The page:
1
$\begingroup$

Let $p$ be a prime number. Show that $\sqrt{p}$ is a irrational number.

Attempt: Suppose for contrary that $\sqrt{p}$ is a rational number. Then, $$\sqrt{p}=\frac{m}{n} \qquad (1),$$ for some integers $m$ and $n$ with $n \ne 0$ and $\gcd(m,n)=1$. By squaring both side of $(1)$, we obtain $$p=\frac{m^2}{n^2} \implies m^2 = pn^2 \implies p\mid m^2. \qquad (2)$$ We'll show that if $p\mid m^2$, then $p \mid m$. Suppose for the contrary that $p \nmid m$. Then, $m=pq+r$, for some integer $q$ and $r$ with $0<r<p$. Hence, $$m^2=(pq+r)^2=p^2q^2+2pqr+r^2.$$ Since $p \mid m^2$, then $p \mid p^2q^2+2pqr+r^2$, which means $p \mid r^2$. But, since $0<r<p$, we have $p \nmid r^2$, a contradiction. So, if $p \mid m^2$, then $p \mid m$. Now, on $(2)$, we get $p \mid m$. It means there is an integer $k$ such that $m=pk$. Plugging this in to the relation $m^2=pn^2$, we have $p^2k^2=pn^2$, which implies that $p \mid n$. Since $p \mid m$ and $p \mid n$, then $\gcd(m,n) \ge p>1$, since $p$ is a prime number. Contradiction with the assumption that $\gcd(m,n)=1$. Therefore, $\sqrt{p}$ is a irrational number.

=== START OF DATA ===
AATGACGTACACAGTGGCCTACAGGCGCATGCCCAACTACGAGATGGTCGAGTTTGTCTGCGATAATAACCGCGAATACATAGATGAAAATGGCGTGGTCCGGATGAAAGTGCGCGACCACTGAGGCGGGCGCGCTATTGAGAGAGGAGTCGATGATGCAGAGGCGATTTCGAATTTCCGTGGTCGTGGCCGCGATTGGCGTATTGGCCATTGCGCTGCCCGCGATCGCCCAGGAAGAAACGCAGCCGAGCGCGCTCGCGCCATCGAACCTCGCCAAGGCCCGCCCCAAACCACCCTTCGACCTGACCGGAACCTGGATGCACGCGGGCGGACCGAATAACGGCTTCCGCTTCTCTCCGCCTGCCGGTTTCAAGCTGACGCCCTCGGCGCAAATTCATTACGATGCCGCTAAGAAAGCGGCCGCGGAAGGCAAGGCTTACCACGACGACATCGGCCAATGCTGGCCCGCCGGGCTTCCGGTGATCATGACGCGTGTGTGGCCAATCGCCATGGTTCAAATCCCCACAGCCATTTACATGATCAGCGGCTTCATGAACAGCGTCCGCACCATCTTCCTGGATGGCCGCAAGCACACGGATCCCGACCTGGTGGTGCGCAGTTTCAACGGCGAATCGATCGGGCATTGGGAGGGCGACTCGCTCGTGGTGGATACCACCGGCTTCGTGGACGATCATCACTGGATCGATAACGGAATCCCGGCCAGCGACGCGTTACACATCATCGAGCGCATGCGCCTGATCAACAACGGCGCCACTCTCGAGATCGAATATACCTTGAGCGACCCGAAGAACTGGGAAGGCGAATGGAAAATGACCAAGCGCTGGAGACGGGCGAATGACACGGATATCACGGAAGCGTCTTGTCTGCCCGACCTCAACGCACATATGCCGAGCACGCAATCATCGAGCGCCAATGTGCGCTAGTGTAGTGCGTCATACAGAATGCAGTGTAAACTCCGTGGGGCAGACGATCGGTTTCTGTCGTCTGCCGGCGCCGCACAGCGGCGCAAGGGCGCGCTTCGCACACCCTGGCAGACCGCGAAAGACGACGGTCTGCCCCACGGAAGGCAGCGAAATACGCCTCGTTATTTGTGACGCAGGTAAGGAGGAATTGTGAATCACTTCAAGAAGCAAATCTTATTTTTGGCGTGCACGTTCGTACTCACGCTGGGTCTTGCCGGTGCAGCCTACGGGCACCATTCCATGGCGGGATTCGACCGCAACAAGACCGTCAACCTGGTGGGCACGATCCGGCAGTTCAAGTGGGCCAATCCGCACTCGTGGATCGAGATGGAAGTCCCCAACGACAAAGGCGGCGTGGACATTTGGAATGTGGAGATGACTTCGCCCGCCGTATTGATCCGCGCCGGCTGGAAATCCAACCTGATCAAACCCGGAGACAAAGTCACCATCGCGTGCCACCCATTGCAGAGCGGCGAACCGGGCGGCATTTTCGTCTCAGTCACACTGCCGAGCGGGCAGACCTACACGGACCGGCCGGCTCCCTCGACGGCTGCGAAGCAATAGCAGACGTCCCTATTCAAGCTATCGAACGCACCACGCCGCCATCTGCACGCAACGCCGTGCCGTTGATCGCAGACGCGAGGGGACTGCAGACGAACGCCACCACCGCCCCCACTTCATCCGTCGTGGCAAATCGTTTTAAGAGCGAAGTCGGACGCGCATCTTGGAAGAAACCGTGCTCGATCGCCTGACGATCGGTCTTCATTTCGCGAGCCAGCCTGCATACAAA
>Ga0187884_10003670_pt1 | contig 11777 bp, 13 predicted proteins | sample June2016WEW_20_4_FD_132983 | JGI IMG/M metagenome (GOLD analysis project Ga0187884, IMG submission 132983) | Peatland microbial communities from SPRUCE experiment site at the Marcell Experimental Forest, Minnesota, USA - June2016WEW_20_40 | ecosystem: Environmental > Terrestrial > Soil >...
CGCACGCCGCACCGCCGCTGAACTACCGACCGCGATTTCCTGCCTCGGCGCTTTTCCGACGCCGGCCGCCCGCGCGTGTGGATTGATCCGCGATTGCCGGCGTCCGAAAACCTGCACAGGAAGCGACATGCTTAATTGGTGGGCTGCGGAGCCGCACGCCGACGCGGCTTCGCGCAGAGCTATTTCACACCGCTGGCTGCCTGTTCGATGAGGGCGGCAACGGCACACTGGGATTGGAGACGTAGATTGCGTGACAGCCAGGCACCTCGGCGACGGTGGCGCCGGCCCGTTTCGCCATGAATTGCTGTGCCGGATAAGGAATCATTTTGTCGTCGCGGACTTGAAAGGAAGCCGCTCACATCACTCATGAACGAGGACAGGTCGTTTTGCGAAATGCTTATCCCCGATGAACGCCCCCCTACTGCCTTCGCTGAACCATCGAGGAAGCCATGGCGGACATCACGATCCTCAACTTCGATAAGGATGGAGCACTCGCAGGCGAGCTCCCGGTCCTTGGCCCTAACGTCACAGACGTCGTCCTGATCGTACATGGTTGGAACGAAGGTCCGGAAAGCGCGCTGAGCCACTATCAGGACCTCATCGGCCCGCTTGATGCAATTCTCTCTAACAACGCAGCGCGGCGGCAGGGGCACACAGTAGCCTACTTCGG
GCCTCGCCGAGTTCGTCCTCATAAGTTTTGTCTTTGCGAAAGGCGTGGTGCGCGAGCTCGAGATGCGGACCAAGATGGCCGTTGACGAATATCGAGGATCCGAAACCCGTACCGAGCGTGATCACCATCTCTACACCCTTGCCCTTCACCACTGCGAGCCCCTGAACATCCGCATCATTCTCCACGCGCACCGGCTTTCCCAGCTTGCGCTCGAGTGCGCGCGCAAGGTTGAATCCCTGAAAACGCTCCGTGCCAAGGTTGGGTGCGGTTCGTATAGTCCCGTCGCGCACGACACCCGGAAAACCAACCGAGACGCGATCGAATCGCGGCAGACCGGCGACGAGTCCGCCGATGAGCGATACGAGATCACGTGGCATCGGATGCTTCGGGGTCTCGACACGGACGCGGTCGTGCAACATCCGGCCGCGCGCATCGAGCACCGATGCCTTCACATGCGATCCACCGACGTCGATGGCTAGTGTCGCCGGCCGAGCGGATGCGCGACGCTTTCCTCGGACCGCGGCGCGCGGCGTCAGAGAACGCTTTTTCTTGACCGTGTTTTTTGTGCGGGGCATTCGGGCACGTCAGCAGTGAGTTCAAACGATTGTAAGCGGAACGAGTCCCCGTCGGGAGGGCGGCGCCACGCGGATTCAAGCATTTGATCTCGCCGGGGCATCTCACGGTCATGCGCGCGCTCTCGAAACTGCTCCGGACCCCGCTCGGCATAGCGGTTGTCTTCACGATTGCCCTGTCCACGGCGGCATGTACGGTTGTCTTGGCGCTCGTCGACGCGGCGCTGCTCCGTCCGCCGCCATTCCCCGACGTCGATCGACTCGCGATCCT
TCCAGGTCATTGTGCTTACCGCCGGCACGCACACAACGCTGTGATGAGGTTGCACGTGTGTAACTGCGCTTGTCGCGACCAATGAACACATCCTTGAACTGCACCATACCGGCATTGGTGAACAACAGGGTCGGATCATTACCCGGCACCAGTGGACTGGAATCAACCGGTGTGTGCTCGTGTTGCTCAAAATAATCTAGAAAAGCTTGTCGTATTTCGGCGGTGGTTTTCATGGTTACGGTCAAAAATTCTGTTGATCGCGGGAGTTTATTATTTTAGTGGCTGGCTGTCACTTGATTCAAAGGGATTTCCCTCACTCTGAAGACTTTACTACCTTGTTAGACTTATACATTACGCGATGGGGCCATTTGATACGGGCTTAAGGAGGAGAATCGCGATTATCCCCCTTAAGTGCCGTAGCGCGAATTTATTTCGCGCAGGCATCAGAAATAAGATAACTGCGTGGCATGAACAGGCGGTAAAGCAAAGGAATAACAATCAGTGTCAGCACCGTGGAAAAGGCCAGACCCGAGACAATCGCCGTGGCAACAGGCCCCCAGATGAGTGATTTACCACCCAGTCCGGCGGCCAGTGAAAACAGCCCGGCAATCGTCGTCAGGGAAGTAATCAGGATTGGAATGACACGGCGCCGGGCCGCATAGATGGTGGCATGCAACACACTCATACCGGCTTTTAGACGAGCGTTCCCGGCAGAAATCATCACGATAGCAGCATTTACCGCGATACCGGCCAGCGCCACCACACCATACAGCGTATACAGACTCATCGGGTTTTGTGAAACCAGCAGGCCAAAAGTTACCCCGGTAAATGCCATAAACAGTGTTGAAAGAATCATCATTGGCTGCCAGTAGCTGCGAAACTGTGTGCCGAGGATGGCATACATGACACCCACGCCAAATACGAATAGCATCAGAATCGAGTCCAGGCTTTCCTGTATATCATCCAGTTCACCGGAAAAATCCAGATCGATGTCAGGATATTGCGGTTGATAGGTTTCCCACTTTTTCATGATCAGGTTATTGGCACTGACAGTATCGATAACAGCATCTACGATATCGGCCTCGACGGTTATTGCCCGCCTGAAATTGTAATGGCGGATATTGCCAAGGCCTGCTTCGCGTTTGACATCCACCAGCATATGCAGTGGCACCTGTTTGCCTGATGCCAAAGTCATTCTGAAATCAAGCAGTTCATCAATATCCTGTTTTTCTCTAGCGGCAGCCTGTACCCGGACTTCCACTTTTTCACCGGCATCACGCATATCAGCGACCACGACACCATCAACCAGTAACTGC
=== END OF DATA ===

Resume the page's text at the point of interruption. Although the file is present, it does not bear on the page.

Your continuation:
Does the above approach correct, especially in the proof of implication: "If $p\mid m^2$, then $p \mid m$" (without using Euclid's Lemma; that is, by an elementary approach)? Thanks in advanced.

$\endgroup$
4
  • $\begingroup$ Comments are not for extended discussion; this conversation has been moved to chat. $\endgroup$
    – Xander Henderson
    Sep 22, 2022 at 14:27
  • 1
    $\begingroup$ I prefer to show that $\gcd(m,n) = 1 \implies \gcd(m^2, n^2) = 1$, therefore if $n \nmid m$, then $n^2 \nmid m^2$. So if $\frac mn$ is not integer, neither is $\frac {m^2}{n^2}$. Therefore if $p$ is any integer other than a perfect square, $\sqrt p$ cannot be rational. $\endgroup$ Sep 22, 2022 at 22:53
  • $\begingroup$ Does this answer your question? How to prove: if $a,b \in \mathbb N$, then $a^{1/b}$ is an integer or an irrational number? $\endgroup$ Sep 24, 2022 at 23:29
  • $\begingroup$ This question is a multi-duplicate in that many similar or identical questions have been closed as duplicates. The above answer seems to be the generic one which all the duplicates are pointed at. $\endgroup$ Sep 24, 2022 at 23:30

2 Answers 2

2
$\begingroup$

The equality $$ m^2=pn^2 $$ contradicts the fundamental theorem of arithmetic because $p$ appears an even number of times on the left hand side and an odd number of times on the right hand side.

$\endgroup$
0
$\begingroup$

Your method seems quite elementary. The one of Sinclair seems (my opinion) more sophisticate because $n\not\mid m$ does not mean $n\wedge m=1$.

$\endgroup$

You must log in to answer this question.